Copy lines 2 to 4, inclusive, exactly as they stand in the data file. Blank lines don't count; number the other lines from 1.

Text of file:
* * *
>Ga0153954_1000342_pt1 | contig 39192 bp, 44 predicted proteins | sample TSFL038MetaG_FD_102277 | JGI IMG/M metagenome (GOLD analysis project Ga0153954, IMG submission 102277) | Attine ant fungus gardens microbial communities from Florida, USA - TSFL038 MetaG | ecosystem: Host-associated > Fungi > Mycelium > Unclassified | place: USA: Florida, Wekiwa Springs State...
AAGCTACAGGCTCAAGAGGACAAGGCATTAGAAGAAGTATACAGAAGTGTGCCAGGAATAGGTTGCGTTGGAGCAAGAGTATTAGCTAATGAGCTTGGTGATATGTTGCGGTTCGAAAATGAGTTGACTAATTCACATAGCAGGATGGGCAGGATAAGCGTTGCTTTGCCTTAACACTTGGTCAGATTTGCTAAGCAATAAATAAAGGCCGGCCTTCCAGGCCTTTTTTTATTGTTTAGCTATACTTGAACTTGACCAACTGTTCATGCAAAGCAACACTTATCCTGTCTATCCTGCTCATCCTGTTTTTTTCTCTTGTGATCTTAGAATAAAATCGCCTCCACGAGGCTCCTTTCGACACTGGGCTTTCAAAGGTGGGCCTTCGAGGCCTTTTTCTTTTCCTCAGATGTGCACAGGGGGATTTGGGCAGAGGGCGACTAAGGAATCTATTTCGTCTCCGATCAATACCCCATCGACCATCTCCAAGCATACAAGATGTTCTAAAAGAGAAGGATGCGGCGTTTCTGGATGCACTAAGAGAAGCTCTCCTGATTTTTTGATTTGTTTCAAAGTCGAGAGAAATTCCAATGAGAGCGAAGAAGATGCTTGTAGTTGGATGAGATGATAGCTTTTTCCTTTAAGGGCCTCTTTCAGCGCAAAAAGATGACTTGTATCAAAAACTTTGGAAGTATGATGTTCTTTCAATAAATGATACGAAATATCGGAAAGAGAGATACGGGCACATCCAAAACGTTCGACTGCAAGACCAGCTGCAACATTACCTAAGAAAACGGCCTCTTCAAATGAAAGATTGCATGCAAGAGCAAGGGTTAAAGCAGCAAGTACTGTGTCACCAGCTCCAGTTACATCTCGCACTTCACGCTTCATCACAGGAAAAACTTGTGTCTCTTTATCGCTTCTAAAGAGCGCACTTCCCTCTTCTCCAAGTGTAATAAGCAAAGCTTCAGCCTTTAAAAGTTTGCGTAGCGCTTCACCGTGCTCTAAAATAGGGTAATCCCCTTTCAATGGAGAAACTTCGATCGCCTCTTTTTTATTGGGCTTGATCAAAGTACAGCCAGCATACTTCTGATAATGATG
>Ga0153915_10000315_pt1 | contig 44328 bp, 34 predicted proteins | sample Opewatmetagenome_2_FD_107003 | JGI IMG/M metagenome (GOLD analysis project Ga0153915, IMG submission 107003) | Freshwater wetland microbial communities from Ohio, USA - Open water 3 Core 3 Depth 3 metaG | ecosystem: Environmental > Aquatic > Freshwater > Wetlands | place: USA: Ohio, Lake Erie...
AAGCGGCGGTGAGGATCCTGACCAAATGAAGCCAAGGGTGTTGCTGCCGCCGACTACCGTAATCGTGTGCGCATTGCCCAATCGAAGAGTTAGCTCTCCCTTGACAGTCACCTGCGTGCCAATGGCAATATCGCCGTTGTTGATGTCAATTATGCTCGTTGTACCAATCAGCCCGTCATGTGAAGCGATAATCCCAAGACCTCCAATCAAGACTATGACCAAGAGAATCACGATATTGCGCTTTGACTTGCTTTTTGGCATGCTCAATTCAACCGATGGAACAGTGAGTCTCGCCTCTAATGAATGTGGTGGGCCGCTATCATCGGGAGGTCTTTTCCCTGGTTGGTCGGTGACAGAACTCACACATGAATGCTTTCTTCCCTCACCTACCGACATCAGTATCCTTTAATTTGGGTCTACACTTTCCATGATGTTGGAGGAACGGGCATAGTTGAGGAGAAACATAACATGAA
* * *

AAGCTACAGGCTCAAGAGGACAAGGCATTAGAAGAAGTATACAGAAGTGTGCCAGGAATAGGTTGCGTTGGAGCAAGAGTATTAGCTAATGAGCTTGGTGATATGTTGCGGTTCGAAAATGAGTTGACTAATTCACATAGCAGGATGGGCAGGATAAGCGTTGCTTTGCCTTAACACTTGGTCAGATTTGCTAAGCAATAAATAAAGGCCGGCCTTCCAGGCCTTTTTTTATTGTTTAGCTATACTTGAACTTGACCAACTGTTCATGCAAAGCAACACTTATCCTGTCTATCCTGCTCATCCTGTTTTTTTCTCTTGTGATCTTAGAATAAAATCGCCTCCACGAGGCTCCTTTCGACACTGGGCTTTCAAAGGTGGGCCTTCGAGGCCTTTTTCTTTTCCTCAGATGTGCACAGGGGGATTTGGGCAGAGGGCGACTAAGGAATCTATTTCGTCTCCGATCAATACCCCATCGACCATCTCCAAGCATACAAGATGTTCTAAAAGAGAAGGATGCGGCGTTTCTGGATGCACTAAGAGAAGCTCTCCTGATTTTTTGATTTGTTTCAAAGTCGAGAGAAATTCCAATGAGAGCGAAGAAGATGCTTGTAGTTGGATGAGATGATAGCTTTTTCCTTTAAGGGCCTCTTTCAGCGCAAAAAGATGACTTGTATCAAAAACTTTGGAAGTATGATGTTCTTTCAATAAATGATACGAAATATCGGAAAGAGAGATACGGGCACATCCAAAACGTTCGACTGCAAGACCAGCTGCAACATTACCTAAGAAAACGGCCTCTTCAAATGAAAGATTGCATGCAAGAGCAAGGGTTAAAGCAGCAAGTACTGTGTCACCAGCTCCAGTTACATCTCGCACTTCACGCTTCATCACAGGAAAAACTTGTGTCTCTTTATCGCTTCTAAAGAGCGCACTTCCCTCTTCTCCAAGTGTAATAAGCAAAGCTTCAGCCTTTAAAAGTTTGCGTAGCGCTTCACCGTGCTCTAAAATAGGGTAATCCCCTTTCAATGGAGAAACTTCGATCGCCTCTTTTTTATTGGGCTTGATCAAAGTACAGCCAGCATACTTCTGATAATGATG
>Ga0153915_10000315_pt1 | contig 44328 bp, 34 predicted proteins | sample Opewatmetagenome_2_FD_107003 | JGI IMG/M metagenome (GOLD analysis project Ga0153915, IMG submission 107003) | Freshwater wetland microbial communities from Ohio, USA - Open water 3 Core 3 Depth 3 metaG | ecosystem: Environmental > Aquatic > Freshwater > Wetlands | place: USA: Ohio, Lake Erie...
AAGCGGCGGTGAGGATCCTGACCAAATGAAGCCAAGGGTGTTGCTGCCGCCGACTACCGTAATCGTGTGCGCATTGCCCAATCGAAGAGTTAGCTCTCCCTTGACAGTCACCTGCGTGCCAATGGCAATATCGCCGTTGTTGATGTCAATTATGCTCGTTGTACCAATCAGCCCGTCATGTGAAGCGATAATCCCAAGACCTCCAATCAAGACTATGACCAAGAGAATCACGATATTGCGCTTTGACTTGCTTTTTGGCATGCTCAATTCAACCGATGGAACAGTGAGTCTCGCCTCTAATGAATGTGGTGGGCCGCTATCATCGGGAGGTCTTTTCCCTGGTTGGTCGGTGACAGAACTCACACATGAATGCTTTCTTCCCTCACCTACCGACATCAGTATCCTTTAATTTGGGTCTACACTTTCCATGATGTTGGAGGAACGGGCATAGTTGAGGAGAAACATAACATGAA